GettyImages-869662828 Iraqi forces and members of the Iran-backed, mostly Shiite Muslim Al-Hashd Al-Shaabi (Popular Mobilization Forces) advance toward the city of Qaim, in Iraq’s western Anbar province, near the Syrian border, as they fight remnant pockets of Islamic State militant group (ISIS) fighters, on November 3. AHMAD AL-RUBAYE/AFP/Getty Images

Iraq forces reportedly sent negotiators to the Obeidi area of Qaim to inform ISIS fighters that “they must lay down and abandon their arms, respect the rights of the citizens they have taken prisoner and that their only option was to either die or surrender at the hands of our heroic forces,” according to a statement by the Iraqi Ministry of Defense.

Iraq’s win in Qaim is the latest and one of the most significant since ISIS lost the northern city of Mosul, by far the largest to come under the group’s control. After what the U.S. military described as the most intense urban assault since World War II, ISIS lost the city in July to an alliance of Iraqi military, Popular Mobilization Forces, Kurdish militias and a U.S.-led coalition. This coalition, however, has largely collapsed as Iraq, Iran and the U.S. opposed a controversial Kurdish referendum for independence that has since forced longtime Iraqi Kurdish President Masoud Barzani to resign.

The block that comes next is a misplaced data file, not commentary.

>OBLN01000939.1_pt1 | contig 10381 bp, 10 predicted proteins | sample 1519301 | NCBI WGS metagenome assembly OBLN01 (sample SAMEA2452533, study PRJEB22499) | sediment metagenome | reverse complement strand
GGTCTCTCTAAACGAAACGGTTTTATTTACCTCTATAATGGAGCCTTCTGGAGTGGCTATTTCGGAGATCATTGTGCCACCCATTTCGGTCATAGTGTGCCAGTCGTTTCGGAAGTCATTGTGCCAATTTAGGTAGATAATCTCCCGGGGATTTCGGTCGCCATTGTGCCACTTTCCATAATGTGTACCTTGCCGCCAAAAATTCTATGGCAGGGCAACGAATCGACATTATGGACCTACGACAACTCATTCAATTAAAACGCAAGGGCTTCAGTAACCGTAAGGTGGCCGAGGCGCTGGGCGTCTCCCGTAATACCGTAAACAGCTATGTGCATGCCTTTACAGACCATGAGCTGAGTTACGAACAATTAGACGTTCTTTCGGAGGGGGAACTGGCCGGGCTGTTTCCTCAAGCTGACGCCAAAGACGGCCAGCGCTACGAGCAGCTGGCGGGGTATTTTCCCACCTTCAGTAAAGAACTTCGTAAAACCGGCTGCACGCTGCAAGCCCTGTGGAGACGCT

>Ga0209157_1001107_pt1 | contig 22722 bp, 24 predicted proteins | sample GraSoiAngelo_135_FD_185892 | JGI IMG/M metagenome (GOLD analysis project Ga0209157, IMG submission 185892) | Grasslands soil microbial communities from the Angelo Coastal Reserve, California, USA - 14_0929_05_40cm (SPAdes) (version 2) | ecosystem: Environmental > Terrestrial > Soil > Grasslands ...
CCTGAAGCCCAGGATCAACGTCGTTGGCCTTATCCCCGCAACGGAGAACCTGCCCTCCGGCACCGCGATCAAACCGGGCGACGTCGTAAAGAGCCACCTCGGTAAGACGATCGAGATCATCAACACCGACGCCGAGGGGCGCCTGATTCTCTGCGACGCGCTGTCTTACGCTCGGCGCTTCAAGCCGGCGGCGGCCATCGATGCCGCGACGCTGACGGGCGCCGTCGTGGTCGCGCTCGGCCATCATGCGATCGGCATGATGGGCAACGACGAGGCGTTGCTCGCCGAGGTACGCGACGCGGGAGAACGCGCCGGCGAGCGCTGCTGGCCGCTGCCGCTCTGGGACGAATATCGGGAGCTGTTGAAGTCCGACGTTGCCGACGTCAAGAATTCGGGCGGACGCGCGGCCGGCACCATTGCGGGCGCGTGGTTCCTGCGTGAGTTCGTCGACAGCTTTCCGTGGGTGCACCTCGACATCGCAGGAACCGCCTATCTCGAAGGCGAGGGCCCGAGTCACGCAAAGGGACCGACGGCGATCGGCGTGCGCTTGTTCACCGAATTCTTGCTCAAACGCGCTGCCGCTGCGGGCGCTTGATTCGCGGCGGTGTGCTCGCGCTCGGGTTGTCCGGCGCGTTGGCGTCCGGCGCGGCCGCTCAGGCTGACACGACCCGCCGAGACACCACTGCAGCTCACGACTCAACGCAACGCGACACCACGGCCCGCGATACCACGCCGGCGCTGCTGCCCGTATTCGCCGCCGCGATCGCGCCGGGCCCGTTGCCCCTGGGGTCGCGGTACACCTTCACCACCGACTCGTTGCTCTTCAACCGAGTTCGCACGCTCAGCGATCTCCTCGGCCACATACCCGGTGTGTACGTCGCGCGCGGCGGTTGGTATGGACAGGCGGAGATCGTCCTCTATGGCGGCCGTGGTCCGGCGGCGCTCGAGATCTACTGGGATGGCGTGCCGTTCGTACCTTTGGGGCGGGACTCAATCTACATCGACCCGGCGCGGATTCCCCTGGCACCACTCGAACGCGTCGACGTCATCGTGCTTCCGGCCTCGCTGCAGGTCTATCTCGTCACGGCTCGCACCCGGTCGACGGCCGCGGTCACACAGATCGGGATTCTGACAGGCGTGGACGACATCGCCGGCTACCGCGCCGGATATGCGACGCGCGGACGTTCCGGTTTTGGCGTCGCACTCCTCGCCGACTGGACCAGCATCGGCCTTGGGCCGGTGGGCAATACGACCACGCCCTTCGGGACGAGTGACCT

Qaim, considered one of the most important points along the 372-mile border between the two war-torn countries, lies less than two-dozen miles from the ISIS-held town of Al-Bukamal in Syria. Syrian troops were at a similar distance, around 18 miles, from Al-Bukamal and have begun their drive toward the final ISIS-controlled town, according to U.S. coalition sources cited by Agence France-Presse.

RTS1IBFM A map shows lines of control in Syria as of November 3. Deir Ezzor, the last ISIS stronghold in Syria, has been captured by the Syrian military, leaving fighters trapped in the eastern Euphrates river valley, where Iraqi forces have begun to secure their side of the border. Institute for the Study of War/Reuters

Russia assisted its Syrian allies by bombarding ISIS targets near Al-Bukamal with submarine-launched supersonic Kalibr cruise missiles and airstrikes by various warplanes, the Russia’s Ministry of Defense said. The U.S.-led coalition on Thursday also conducted airstrikes on ISIS positions near Al-Bukamal, Deir Ezzor and in ISIS-held territory in Iraq.

Now relegated to collapsing pockets of territory in Iraq and Syria, ISIS controlled about half of the two nations at its height in 2014. The group evolved out of Al-Qaeda in Iraq after the U.S. overthrow of Iraqi President Saddam Hussein in 2003, and it developed during the subsequent occupation. It took advantage of unrest that began in neighboring Syria in 2011 to spread, and its affiliates continue to hold territory in North Africa, Afghanistan and the Philippines, as well.